For nearly all who enroll, college is a pit stop on the way to a career. For Jan Yoshiwara, who will soon retire as the executive director of the Washington State Board for Community and Technical Colleges — college was the career.
In the 1970s, Yoshiwara was officially enrolled as a premed student at the University of California, Davis. But as a student of the civil rights movement, she changed her mind about med school and instead left school with the goal of ensuring college was in reach for students on the margins. After more than four decades of working in higher education, most of them spent working in various roles at the college board, that calling hasn’t changed.
“Our state needs to do a better job of reaching out to low-income students to get them to college,” said Yoshiwara, who will leave her post at the end of July.
During her tenure, Washington became one of the first states in the nation to offer applied bachelor’s degrees — which allow people with 2-year technical degrees to finish off a bachelor’s degree at a community or technical college. Colleges also began receiving funds from the state based on students’ progress toward their degrees as well as their enrollments.
She leaves the system at a difficult time. Higher education, and community colleges in particular, have seen unprecedented falling enrollment due to the pandemic. In some aspects, she says, the landscape has stayed the same for decades, including the direct college-going rate for high school graduates, around 60%. In 2020, Yoshiwara set the ambitious goal of doubling the graduation rate at two-year colleges by 2030. In her words, the state is making good progress, but “we’re still not there yet.”
Reflecting on her career last month, Yoshiwara says there is plenty to be proud of.
This interview has been edited for length and clarity.
What were you like as a college student?
I was in high school when student activism was very high. There were protests at San Francisco State University, which is 15, 20 miles away from where I grew up. I was very influenced by that … I had a social studies teacher in high school who was very progressive and he taught us in real time what was going on … My mother was another factor. She was a homemaker and very active in the PTA … She wanted to go to the first Asian American forum at University of California Berkeley. But she was in her 40s and she was afraid to go by herself, and she implored me to go with her.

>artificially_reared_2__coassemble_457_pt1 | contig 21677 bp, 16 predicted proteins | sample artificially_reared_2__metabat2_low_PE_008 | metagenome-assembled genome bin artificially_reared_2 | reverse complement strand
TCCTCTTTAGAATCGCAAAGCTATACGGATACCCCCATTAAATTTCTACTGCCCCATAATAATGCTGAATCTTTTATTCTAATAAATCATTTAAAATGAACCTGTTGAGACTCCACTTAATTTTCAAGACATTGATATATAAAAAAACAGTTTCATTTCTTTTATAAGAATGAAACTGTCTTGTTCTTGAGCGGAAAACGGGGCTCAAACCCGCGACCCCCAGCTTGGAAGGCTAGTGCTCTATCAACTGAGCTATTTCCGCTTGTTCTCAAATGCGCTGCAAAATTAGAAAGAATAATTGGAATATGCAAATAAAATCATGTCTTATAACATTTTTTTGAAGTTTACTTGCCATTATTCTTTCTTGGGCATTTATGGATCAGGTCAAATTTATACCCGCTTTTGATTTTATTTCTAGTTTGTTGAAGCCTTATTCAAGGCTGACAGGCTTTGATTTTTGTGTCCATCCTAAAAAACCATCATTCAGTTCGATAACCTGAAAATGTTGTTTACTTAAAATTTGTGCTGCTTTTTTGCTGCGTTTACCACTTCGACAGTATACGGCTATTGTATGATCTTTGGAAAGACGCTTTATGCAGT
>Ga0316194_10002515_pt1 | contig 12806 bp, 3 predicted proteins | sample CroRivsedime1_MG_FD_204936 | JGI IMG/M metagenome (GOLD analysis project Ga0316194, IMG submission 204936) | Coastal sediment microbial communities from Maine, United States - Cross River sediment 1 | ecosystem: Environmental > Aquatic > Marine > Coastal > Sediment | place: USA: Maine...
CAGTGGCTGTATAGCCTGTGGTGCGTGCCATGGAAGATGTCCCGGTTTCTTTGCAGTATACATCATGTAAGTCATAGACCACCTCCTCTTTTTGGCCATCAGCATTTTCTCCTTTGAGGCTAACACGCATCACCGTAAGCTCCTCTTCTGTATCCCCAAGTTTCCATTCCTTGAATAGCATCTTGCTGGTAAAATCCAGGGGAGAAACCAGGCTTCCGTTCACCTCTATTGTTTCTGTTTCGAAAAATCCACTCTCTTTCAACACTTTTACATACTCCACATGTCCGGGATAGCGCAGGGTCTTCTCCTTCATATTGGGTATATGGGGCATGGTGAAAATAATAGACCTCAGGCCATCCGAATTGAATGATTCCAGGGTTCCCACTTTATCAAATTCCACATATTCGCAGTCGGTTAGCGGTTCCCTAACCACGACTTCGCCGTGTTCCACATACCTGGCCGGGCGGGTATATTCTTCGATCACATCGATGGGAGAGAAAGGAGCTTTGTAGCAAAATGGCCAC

When I went off to college, I was trying to figure out how to be a student activist and graduate with a bachelor’s degree at the same time. It was almost like I had a split personality when I was an undergraduate because premed is a very challenging major and you don’t get there unless you devote all of your effort to your classes. I’m not trying to disparage people who go to medical school or who were premed, but the bent of people I was in classes with was different from the bent of the people I was doing work with to organize rallies and sit-ins.
What made you want to work in higher education?
I was lucky enough to be selected to be a student representative on the Educational Opportunity Program Admissions Committee [at UC Davis]. That committee was … deciding what the alternative admissions requirements were going to be for students who weren’t regularly admissible. I realized that what we were doing was setting policy … that was gonna decide who was gonna get into the university and who wasn’t. And that that decision would impact classes for years to come. It was a pretty startling realization … that I could work in higher education in an arena that could influence access to education for underrepresented students and low income students. I finished my bachelor’s degree, and I started hunting for a graduate program in higher education administration. And I found a 12-month program at Western Washington University.